I've become addicted to what Alistair thinks about the work I do on my own. I respect him hugely as a performer and writer and get very upset any time I see anything nasty written about him. He's such a brilliant actor and can turn his hand to anything. He really is my best friend in the whole world – I know it sounds a bit eight-year-old to say, but it's true.

Alistair McGowan is in 'They're Playing Our Song' at the Menier Chocolate Factory, London SE1 (020 7907 7060, www.menier chocolatefactory.com) from Friday until 28 September

Latest stories from i100
Have you tried new the Independent Digital Edition apps?
SPONSORED FEATURES

Day In a Page

Refugee crisis: David Cameron lowered the flag for the dead king of Saudi Arabia - will he do the same honour for little Aylan Kurdi?

Cameron lowered the flag for the dead king of Saudi Arabia...

But will he do the same honour for little Aylan Kurdi, asks Robert Fisk
Our leaders lack courage in this refugee crisis. We are shamed by our European neighbours

Our leaders lack courage in this refugee crisis. We are shamed by our European neighbours

Humanity must be at the heart of politics, says Jeremy Corbyn
Joe Biden's 'tease tour': Could the US Vice-President be testing the water for a presidential run?

Joe Biden's 'tease tour'

Could the US Vice-President be testing the water for a presidential run?
Britain's 24-hour culture: With the 'leisured society' a distant dream we're working longer and less regular hours than ever

Britain's 24-hour culture

With the 'leisured society' a distant dream we're working longer and less regular hours than ever
Diplomacy board game: Treachery is the way to win - which makes it just like the real thing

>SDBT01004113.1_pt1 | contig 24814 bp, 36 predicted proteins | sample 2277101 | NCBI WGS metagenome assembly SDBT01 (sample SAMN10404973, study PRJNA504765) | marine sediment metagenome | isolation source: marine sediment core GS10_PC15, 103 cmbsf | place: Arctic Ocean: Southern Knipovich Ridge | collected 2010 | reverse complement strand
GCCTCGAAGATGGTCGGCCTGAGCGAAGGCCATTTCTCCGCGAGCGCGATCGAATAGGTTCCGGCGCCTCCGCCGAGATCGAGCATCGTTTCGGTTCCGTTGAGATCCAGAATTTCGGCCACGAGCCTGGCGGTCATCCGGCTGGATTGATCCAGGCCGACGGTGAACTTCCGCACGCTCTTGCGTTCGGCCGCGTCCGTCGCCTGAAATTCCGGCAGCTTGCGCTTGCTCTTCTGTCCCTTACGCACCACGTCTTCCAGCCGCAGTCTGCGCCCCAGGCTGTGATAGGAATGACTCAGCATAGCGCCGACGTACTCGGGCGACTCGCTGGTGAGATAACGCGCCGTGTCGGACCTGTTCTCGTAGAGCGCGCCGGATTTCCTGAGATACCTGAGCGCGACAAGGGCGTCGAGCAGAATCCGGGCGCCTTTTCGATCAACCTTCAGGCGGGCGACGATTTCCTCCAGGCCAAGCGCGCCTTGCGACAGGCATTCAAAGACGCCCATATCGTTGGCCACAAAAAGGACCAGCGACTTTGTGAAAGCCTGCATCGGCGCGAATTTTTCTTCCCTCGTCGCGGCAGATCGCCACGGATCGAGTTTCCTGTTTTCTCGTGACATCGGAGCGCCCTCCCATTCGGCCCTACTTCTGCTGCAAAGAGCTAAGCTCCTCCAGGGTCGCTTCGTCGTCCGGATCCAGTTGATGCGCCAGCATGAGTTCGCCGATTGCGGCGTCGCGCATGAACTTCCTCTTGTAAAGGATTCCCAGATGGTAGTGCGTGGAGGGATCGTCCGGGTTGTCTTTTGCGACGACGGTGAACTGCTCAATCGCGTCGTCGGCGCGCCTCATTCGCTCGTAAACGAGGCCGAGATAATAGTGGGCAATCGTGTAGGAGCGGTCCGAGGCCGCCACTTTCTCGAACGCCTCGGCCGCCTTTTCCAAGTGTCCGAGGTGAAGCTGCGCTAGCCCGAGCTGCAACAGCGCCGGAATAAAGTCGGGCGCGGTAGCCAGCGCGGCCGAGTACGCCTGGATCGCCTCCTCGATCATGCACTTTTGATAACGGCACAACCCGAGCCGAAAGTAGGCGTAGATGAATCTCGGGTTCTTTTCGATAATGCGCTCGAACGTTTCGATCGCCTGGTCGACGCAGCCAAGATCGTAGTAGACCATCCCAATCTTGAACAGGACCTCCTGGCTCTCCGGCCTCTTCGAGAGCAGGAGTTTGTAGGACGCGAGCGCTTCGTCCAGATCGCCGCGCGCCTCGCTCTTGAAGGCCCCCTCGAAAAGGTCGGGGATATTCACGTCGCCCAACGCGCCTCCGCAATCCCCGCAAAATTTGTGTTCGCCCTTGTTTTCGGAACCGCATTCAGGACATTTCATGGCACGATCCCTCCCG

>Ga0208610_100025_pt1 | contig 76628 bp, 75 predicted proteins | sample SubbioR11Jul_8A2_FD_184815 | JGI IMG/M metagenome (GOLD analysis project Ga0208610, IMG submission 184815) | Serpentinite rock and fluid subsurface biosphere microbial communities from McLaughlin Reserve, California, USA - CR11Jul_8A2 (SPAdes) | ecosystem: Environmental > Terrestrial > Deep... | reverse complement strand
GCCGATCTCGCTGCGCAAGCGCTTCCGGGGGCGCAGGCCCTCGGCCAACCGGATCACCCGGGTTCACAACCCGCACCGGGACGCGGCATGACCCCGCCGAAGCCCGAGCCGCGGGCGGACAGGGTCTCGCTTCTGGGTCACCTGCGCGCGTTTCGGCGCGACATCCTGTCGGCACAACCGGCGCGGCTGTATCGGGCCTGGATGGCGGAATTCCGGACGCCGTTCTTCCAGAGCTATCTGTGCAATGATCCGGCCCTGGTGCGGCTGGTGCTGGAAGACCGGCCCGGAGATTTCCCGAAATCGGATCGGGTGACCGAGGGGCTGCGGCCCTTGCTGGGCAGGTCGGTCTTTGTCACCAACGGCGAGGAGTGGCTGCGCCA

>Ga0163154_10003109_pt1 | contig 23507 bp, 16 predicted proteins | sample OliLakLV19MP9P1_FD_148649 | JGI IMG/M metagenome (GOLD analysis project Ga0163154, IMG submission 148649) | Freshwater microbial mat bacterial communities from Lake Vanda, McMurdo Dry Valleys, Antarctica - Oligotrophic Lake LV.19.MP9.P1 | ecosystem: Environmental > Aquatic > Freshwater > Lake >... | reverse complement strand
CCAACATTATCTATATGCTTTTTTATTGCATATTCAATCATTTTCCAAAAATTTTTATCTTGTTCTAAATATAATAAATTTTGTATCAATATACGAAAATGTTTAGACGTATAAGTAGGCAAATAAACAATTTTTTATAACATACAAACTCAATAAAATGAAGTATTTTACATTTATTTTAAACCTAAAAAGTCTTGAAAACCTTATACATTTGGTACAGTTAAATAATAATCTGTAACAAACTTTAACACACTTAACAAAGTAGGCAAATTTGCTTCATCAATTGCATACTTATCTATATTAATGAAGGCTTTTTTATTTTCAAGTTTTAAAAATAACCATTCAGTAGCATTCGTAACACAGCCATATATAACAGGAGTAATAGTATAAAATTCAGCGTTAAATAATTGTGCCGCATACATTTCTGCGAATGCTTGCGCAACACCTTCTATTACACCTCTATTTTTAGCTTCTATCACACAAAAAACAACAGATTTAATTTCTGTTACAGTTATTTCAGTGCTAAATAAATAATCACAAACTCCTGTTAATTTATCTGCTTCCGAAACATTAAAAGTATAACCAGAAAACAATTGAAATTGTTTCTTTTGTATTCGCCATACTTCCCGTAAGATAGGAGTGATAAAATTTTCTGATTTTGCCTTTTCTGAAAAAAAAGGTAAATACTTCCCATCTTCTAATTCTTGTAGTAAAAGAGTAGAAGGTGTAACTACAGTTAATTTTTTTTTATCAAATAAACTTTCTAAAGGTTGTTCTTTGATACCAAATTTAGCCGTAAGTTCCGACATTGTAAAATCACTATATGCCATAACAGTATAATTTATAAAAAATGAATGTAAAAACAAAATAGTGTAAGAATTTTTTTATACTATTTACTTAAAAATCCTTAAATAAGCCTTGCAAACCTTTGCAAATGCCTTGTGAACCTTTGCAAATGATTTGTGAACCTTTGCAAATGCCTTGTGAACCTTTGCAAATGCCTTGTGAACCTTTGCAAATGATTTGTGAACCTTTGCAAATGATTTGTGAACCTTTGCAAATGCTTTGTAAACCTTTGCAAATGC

The addictive nature of Diplomacy

Bullying, betrayal, aggression – it may be just a board game, but the family that plays Diplomacy may never look at each other in the same way again
Lady Chatterley's Lover: Racy underwear for fans of DH Lawrence's equally racy tome

Fashion: Ooh, Lady Chatterley!

Take inspiration from DH Lawrence's racy tome with equally racy underwear
8 best children's clocks

Tick-tock: 8 best children's clocks

Whether you’re teaching them to tell the time or putting the finishing touches to a nursery, there’s a ticker for that
Charlie Austin: Queens Park Rangers striker says ‘If the move is not right, I’m not going’

Charlie Austin: ‘If the move is not right, I’m not going’

After hitting 18 goals in the Premier League last season, the QPR striker was the great non-deal of transfer deadline day. But he says he'd preferred another shot at promotion
Isis profits from destruction of antiquities by selling relics to dealers - and then blowing up the buildings they come from to conceal the evidence of looting

How Isis profits from destruction of antiquities

Robert Fisk on the terrorist group's manipulation of the market to increase the price of artefacts
Labour leadership: Andy Burnham urges Jeremy Corbyn voters to think again in last-minute plea

'If we lose touch we’ll end up with two decades of the Tories'

In an exclusive interview, Andy Burnham urges Jeremy Corbyn voters to think again in last-minute plea
Tunisia fears its Arab Spring could be reversed as the new regime becomes as intolerant of dissent as its predecessor

The Arab Spring reversed

Tunisian protesters fear that a new law will whitewash corrupt businessmen and officials, but they are finding that the new regime is becoming as intolerant of dissent as its predecessor
King Arthur: Legendary figure was real and lived most of his life in Strathclyde, academic claims

Academic claims King Arthur was real - and reveals where he lived

Dr Andrew Breeze says the legendary figure did exist – but was a general, not a king
Who is Oliver Bonas and how has he captured middle-class hearts?

Who is Oliver Bonas?

It's the first high-street store to pay its staff the living wage, and it saw out the recession in style
Earth has 'lost more than half its trees' since humans first started cutting them down

Axe-wielding Man fells half the world’s trees – leaving us just 422 each

However, the number of trees may be eight times higher than previously thought
60 years of Scalextric: Model cars are now stuffed with as much tech as real ones

60 years of Scalextric

Model cars are now stuffed with as much tech as real ones